Incumbent Carol Page, 57, of Kaysville, and newcomer Michael J. Cragun, 32, of Clearfield - both Republicans - square off June 23 in a primary election for the Davis County Commission Seat B.

This race essentially comes down to a choice between Page's experience versus Cragun's new ideas.The winner will face Democratic challenger Todd Weber of Clearfield in the November election. The winner of that contest will serve with Commissioner Gayle A. Stevenson and the winner of the race between Dannie McConkie and Dell Holbrook.

The Page-Cragun contest results from the Davis County Republican nomination convention held in April. There, Cragun got 55 percent of the delegate votes to Page's 45 percent. A candidate must have 70 percent or more to avoid a primary election.

Page has been a member of the County Commission since October 1993, when she was appointed to fill the vacancy left after Gerald Purdy died of a heart attack. After serving 15 months on the commission, she was elected outright for a first four-year term by receiving 86 percent of the votes to challenger Lynn A. Jenkins' 14 percent.

She is also the first-ever woman to serve on the Davis County Com-mis-sion.

"It gives you another perspective," Page said of being a woman on the commission.

She said other leaders in the county, like Layton Mayor Jerry Stevenson, have also recognized the importance of a woman's voice at the top level of Davis County.

Cragun, an attorney, said he's well aware of Page's ground-breaking achievement.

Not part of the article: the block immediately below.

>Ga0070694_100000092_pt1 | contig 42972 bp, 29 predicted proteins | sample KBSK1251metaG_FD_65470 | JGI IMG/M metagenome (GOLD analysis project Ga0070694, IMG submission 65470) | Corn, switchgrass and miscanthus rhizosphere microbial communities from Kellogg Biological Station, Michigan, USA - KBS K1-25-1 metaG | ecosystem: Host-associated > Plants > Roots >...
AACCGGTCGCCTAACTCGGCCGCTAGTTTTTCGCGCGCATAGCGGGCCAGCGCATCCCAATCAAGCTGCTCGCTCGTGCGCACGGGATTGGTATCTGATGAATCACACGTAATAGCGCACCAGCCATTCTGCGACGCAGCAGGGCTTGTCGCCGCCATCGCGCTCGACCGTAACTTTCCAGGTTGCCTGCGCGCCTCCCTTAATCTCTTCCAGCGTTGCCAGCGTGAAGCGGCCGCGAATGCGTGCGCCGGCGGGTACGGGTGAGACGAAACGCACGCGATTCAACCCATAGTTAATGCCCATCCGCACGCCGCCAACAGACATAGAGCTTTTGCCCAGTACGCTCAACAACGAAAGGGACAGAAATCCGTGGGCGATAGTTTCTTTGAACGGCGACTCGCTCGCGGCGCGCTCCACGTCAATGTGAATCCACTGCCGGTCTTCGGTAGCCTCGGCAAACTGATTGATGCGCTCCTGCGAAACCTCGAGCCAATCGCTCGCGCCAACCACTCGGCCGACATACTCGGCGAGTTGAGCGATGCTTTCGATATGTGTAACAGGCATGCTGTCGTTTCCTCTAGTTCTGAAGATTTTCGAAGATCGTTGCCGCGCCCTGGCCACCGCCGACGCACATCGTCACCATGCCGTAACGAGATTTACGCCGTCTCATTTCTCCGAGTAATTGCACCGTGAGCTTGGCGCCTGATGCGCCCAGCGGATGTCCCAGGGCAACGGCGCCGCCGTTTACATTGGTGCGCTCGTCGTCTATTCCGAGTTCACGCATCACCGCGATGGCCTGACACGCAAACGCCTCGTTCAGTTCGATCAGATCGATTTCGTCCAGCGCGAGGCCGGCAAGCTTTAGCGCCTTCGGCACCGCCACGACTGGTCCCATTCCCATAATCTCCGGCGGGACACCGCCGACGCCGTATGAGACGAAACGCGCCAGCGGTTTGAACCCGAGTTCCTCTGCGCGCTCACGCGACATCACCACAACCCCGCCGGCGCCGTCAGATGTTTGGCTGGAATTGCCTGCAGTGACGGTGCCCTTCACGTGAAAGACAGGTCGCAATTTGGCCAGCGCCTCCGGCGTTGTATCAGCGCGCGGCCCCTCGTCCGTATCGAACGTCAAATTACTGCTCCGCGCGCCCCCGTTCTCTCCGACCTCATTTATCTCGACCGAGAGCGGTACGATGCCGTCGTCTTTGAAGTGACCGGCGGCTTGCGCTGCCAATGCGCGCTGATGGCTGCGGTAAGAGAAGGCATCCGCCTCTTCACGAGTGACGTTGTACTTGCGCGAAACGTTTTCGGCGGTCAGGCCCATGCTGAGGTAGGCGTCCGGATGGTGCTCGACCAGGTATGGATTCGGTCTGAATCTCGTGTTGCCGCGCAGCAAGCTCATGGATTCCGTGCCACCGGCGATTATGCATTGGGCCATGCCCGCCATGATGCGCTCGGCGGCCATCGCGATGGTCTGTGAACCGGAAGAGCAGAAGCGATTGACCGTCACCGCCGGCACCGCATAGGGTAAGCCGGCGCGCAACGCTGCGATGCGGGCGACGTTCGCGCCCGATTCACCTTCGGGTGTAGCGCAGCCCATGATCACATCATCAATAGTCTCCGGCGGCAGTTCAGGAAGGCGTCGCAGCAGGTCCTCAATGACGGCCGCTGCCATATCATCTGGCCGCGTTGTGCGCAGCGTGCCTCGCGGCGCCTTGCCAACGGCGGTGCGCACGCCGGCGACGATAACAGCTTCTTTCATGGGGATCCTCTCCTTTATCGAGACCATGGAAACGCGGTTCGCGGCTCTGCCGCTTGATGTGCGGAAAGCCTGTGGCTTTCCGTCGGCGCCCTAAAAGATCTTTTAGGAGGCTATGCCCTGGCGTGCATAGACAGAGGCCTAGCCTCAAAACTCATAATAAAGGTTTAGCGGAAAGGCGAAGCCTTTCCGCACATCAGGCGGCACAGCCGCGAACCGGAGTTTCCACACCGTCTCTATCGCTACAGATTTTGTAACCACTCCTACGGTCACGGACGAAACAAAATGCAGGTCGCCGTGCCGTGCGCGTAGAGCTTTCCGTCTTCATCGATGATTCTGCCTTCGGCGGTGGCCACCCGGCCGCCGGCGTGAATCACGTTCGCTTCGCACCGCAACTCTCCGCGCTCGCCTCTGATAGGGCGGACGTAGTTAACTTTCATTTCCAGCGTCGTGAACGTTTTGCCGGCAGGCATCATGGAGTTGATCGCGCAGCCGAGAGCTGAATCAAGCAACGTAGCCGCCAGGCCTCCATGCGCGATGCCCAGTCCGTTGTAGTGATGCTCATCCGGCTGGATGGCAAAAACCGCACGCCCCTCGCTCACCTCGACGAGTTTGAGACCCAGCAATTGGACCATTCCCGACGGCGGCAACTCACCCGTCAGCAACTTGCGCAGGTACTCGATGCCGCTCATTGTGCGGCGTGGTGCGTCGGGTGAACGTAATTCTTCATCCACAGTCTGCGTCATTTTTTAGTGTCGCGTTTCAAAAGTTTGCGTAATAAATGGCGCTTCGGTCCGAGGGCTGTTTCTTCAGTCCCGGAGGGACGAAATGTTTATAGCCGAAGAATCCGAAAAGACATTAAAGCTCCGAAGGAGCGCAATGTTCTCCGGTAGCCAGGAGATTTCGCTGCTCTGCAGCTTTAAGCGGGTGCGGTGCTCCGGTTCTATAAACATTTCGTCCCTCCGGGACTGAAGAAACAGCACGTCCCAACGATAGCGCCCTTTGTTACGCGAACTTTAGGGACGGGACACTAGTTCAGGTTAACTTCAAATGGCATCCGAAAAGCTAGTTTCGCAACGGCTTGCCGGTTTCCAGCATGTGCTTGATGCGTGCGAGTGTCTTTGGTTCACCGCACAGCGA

"That's a challenge for me," he said.

Both candidates want to avoid making this election a man-woman issue. They both agree that simply having good, quality people in government positions is the more important aspect over gender.

Another, similar issue is the age of the two candidates.

Page has been around the block in government. She's served on a city council and a planning commission. Her list of current and past government positions almost fills two sheets.

Cragun said his age is an asset.

"I'd add a fresh perspective," he said, explaining he's not a member of the veteran generation, but as an older young adult, he is relatively young enough to have a balance in age.

Some critics question whether Cragun has enough community and civic experience to be a capable county commission member. However, he believes his legal background, administrative experience and public service qualify him for office.

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ADDITIONAL INFORMATION

Candidate profiles

A profile of Carol Page was published June 8.

A profile of Michael Cragun was published June 9.

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Davis County Commission seat B

Why vote for you?

MICHAEL J. CRAGUN

I'll do a good job. I give everything to all the jobs I've ever had. I have a youthful, fresh perspective.

CAROL R. PAGE

I have served with honesty and integrity. I seek re-election because I have a strong record and because I see the need to keep Davis County a place where people will want to live, work and play.

What should the alignment of the Legacy/West Davis Highway be?

MICHAEL J. CRAGUN

I support the alignment that has been endorsed by the cities. We do need a West Davis highway.

CAROL R. PAGE